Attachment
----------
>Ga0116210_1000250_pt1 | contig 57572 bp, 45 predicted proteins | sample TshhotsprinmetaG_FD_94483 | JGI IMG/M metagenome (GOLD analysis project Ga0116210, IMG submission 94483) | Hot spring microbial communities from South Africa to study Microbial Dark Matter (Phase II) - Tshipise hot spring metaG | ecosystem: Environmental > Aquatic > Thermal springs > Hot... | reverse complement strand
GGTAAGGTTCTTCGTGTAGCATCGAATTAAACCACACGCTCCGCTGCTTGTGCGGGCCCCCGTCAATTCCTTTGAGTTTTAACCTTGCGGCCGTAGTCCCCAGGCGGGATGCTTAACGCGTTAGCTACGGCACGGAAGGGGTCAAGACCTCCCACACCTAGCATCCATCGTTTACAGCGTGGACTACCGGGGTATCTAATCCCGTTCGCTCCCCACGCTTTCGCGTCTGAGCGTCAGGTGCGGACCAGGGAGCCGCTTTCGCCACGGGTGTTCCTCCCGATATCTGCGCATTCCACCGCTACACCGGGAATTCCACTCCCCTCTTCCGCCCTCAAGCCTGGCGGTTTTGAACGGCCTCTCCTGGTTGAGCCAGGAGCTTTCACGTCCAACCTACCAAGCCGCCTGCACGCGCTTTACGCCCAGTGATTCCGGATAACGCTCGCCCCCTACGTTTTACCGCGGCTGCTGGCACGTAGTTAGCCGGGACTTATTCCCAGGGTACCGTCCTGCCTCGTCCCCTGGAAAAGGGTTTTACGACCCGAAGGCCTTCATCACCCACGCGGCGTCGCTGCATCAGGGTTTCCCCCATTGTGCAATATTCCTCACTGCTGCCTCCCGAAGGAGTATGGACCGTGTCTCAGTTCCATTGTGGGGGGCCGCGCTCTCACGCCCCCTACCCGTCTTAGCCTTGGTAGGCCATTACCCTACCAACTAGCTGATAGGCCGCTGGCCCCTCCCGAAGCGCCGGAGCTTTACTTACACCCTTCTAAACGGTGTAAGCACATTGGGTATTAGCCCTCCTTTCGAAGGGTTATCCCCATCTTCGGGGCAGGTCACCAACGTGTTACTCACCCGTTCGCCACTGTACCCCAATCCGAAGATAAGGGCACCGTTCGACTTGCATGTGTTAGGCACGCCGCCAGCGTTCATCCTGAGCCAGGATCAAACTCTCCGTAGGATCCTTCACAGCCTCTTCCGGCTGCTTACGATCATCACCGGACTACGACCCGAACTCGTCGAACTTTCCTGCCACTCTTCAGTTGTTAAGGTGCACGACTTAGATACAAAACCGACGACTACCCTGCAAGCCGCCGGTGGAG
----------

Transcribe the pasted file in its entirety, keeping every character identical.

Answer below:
>Ga0116210_1000250_pt1 | contig 57572 bp, 45 predicted proteins | sample TshhotsprinmetaG_FD_94483 | JGI IMG/M metagenome (GOLD analysis project Ga0116210, IMG submission 94483) | Hot spring microbial communities from South Africa to study Microbial Dark Matter (Phase II) - Tshipise hot spring metaG | ecosystem: Environmental > Aquatic > Thermal springs > Hot... | reverse complement strand
GGTAAGGTTCTTCGTGTAGCATCGAATTAAACCACACGCTCCGCTGCTTGTGCGGGCCCCCGTCAATTCCTTTGAGTTTTAACCTTGCGGCCGTAGTCCCCAGGCGGGATGCTTAACGCGTTAGCTACGGCACGGAAGGGGTCAAGACCTCCCACACCTAGCATCCATCGTTTACAGCGTGGACTACCGGGGTATCTAATCCCGTTCGCTCCCCACGCTTTCGCGTCTGAGCGTCAGGTGCGGACCAGGGAGCCGCTTTCGCCACGGGTGTTCCTCCCGATATCTGCGCATTCCACCGCTACACCGGGAATTCCACTCCCCTCTTCCGCCCTCAAGCCTGGCGGTTTTGAACGGCCTCTCCTGGTTGAGCCAGGAGCTTTCACGTCCAACCTACCAAGCCGCCTGCACGCGCTTTACGCCCAGTGATTCCGGATAACGCTCGCCCCCTACGTTTTACCGCGGCTGCTGGCACGTAGTTAGCCGGGACTTATTCCCAGGGTACCGTCCTGCCTCGTCCCCTGGAAAAGGGTTTTACGACCCGAAGGCCTTCATCACCCACGCGGCGTCGCTGCATCAGGGTTTCCCCCATTGTGCAATATTCCTCACTGCTGCCTCCCGAAGGAGTATGGACCGTGTCTCAGTTCCATTGTGGGGGGCCGCGCTCTCACGCCCCCTACCCGTCTTAGCCTTGGTAGGCCATTACCCTACCAACTAGCTGATAGGCCGCTGGCCCCTCCCGAAGCGCCGGAGCTTTACTTACACCCTTCTAAACGGTGTAAGCACATTGGGTATTAGCCCTCCTTTCGAAGGGTTATCCCCATCTTCGGGGCAGGTCACCAACGTGTTACTCACCCGTTCGCCACTGTACCCCAATCCGAAGATAAGGGCACCGTTCGACTTGCATGTGTTAGGCACGCCGCCAGCGTTCATCCTGAGCCAGGATCAAACTCTCCGTAGGATCCTTCACAGCCTCTTCCGGCTGCTTACGATCATCACCGGACTACGACCCGAACTCGTCGAACTTTCCTGCCACTCTTCAGTTGTTAAGGTGCACGACTTAGATACAAAACCGACGACTACCCTGCAAGCCGCCGGTGGAG